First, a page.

group of words that contains a verb and its subject
expresses a single thought and can stand by itself as a sentence Ex: The eighth graders made their teachers proud in Washington, DC.
does not express a complete thought and cannot stand alone as a sentence. The meaning is complete only when it is attached to something else. Ex:The eighth graders made us proud when they behaved so well on the trip.
a subordinate(dependent) clause that modifies a noun or pronoun Ex: The Kennedy Center is the place where we say the hilarious play, Shear Madness.
Which one or what kind
An adjective clause follows the word(s) it modifies and tells ______ or _______
An adjective clause is usually introduced by a _____ ________ or a ________ _________.
Who, whom, whose, which, that
Five Relative Pronouns
When and Where
Two Relative Adverbs
Essential Adjective Clause
provides information that is necessary to the meaning of the sentence; not set off by commas Ex: HH Girls, who do not like Starbucks seem to be nonexistent.
provides additional information that can be omitted; always set off by commas. Ex: HH Girls, whose feet were aching by the end of each day, never complained about all the walking we did on our trip.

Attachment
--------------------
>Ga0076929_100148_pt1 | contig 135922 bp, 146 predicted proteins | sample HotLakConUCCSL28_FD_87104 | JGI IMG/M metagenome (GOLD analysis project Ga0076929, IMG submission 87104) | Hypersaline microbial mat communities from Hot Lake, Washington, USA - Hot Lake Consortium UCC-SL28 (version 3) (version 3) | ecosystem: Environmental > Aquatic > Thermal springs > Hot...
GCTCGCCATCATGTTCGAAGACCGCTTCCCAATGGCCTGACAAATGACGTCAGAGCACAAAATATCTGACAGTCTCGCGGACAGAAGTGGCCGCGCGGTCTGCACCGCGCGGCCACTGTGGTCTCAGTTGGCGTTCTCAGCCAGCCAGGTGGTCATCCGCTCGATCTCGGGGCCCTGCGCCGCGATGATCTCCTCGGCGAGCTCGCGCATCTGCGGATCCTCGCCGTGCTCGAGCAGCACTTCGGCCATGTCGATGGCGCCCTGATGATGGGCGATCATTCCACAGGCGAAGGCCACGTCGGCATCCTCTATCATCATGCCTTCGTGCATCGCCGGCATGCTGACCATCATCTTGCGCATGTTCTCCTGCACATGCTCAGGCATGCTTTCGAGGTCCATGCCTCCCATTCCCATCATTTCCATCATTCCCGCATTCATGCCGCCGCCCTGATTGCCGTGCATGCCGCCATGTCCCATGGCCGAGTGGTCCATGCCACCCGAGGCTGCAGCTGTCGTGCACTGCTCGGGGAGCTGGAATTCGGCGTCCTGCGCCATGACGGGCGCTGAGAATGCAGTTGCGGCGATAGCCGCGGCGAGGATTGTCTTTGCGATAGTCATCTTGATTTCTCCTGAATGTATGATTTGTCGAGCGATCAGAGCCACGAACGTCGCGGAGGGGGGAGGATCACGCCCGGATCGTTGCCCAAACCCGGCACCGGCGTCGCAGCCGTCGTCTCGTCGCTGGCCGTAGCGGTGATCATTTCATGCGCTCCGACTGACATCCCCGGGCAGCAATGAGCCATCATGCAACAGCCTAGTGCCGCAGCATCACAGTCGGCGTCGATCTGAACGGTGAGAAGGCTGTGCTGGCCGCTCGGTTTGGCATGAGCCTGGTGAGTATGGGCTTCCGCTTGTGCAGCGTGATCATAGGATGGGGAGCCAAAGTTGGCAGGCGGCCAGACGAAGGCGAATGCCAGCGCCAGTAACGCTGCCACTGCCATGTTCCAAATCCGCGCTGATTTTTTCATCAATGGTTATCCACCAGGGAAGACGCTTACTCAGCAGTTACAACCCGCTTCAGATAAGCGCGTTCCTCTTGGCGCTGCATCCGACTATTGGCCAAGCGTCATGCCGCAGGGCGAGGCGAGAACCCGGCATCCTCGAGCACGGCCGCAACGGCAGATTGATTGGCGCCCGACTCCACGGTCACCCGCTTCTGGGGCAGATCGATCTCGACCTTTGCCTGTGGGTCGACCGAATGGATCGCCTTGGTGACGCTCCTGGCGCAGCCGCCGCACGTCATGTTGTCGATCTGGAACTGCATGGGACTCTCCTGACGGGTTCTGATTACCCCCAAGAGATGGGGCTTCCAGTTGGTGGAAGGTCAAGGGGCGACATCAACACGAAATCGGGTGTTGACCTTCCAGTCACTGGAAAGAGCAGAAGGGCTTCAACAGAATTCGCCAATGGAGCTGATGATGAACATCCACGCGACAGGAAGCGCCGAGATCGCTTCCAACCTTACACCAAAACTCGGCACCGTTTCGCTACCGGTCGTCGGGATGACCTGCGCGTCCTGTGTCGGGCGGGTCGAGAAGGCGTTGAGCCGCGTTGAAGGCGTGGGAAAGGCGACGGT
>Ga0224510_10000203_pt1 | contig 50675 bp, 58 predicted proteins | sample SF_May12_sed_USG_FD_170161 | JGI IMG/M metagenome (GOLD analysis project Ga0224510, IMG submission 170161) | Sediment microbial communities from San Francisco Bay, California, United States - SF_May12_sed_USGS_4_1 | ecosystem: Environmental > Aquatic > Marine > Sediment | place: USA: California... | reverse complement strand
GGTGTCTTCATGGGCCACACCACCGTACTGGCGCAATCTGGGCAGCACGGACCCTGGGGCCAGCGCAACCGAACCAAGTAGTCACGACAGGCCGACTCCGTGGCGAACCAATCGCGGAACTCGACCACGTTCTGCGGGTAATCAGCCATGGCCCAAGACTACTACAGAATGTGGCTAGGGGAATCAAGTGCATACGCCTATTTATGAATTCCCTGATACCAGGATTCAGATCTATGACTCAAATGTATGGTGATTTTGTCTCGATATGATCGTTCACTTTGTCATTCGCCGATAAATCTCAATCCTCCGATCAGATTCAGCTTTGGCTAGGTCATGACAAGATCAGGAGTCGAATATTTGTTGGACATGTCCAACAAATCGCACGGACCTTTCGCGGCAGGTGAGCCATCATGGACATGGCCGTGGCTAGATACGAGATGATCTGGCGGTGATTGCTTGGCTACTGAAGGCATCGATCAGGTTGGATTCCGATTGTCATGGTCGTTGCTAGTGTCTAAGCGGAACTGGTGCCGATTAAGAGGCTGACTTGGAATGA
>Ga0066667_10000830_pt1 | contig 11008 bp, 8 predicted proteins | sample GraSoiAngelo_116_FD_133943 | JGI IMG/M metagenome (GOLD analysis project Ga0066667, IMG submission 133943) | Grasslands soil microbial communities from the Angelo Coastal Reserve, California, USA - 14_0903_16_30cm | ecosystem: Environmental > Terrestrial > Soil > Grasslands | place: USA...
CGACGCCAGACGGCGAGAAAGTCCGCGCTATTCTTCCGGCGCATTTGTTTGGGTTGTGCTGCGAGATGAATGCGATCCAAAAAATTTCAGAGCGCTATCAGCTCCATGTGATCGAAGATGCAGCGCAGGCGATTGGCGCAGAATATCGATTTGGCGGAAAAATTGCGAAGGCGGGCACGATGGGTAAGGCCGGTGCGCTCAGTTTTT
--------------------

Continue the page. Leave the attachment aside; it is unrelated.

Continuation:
a subordinate(dependent) clause that modifies a verb, an adjective, or an adverb Ex. The students will miss their stop if they don't pay attention to the announcements on the metro.
How, when, where, why, to what extent, or under what condition
What are the six questions an adverb clause answers?
An adverb clause is introduced by a __________ ___________.
An adverb clause that introduces a sentence is followed by a ______.
The comma is omitted when the adverb clauses follows an _________ ___________.
adverb clause in which part of it may be omitted when the meaning is understood Ex: We liked the new hotel better than we liked the old one.
a subordinate clause used as a noun
IO, PN, OP, DO, Subject
A noun clause may be used as __,__,__,__,__.
Whoever roomed with Jill on the trip was lucky because her mom makes delicious treats!
Our hope was that we would see President Obama while we were in our nation's capitol.
Mrs. Johnson's group learned that the hand dryers in the American Indian Museum bathroom were powerful.
Mrs. Smith assigned whoever got her forms in first the penthouse suite in the hotel.
Eighth graders always tells stories about what they saw across the street from the White House.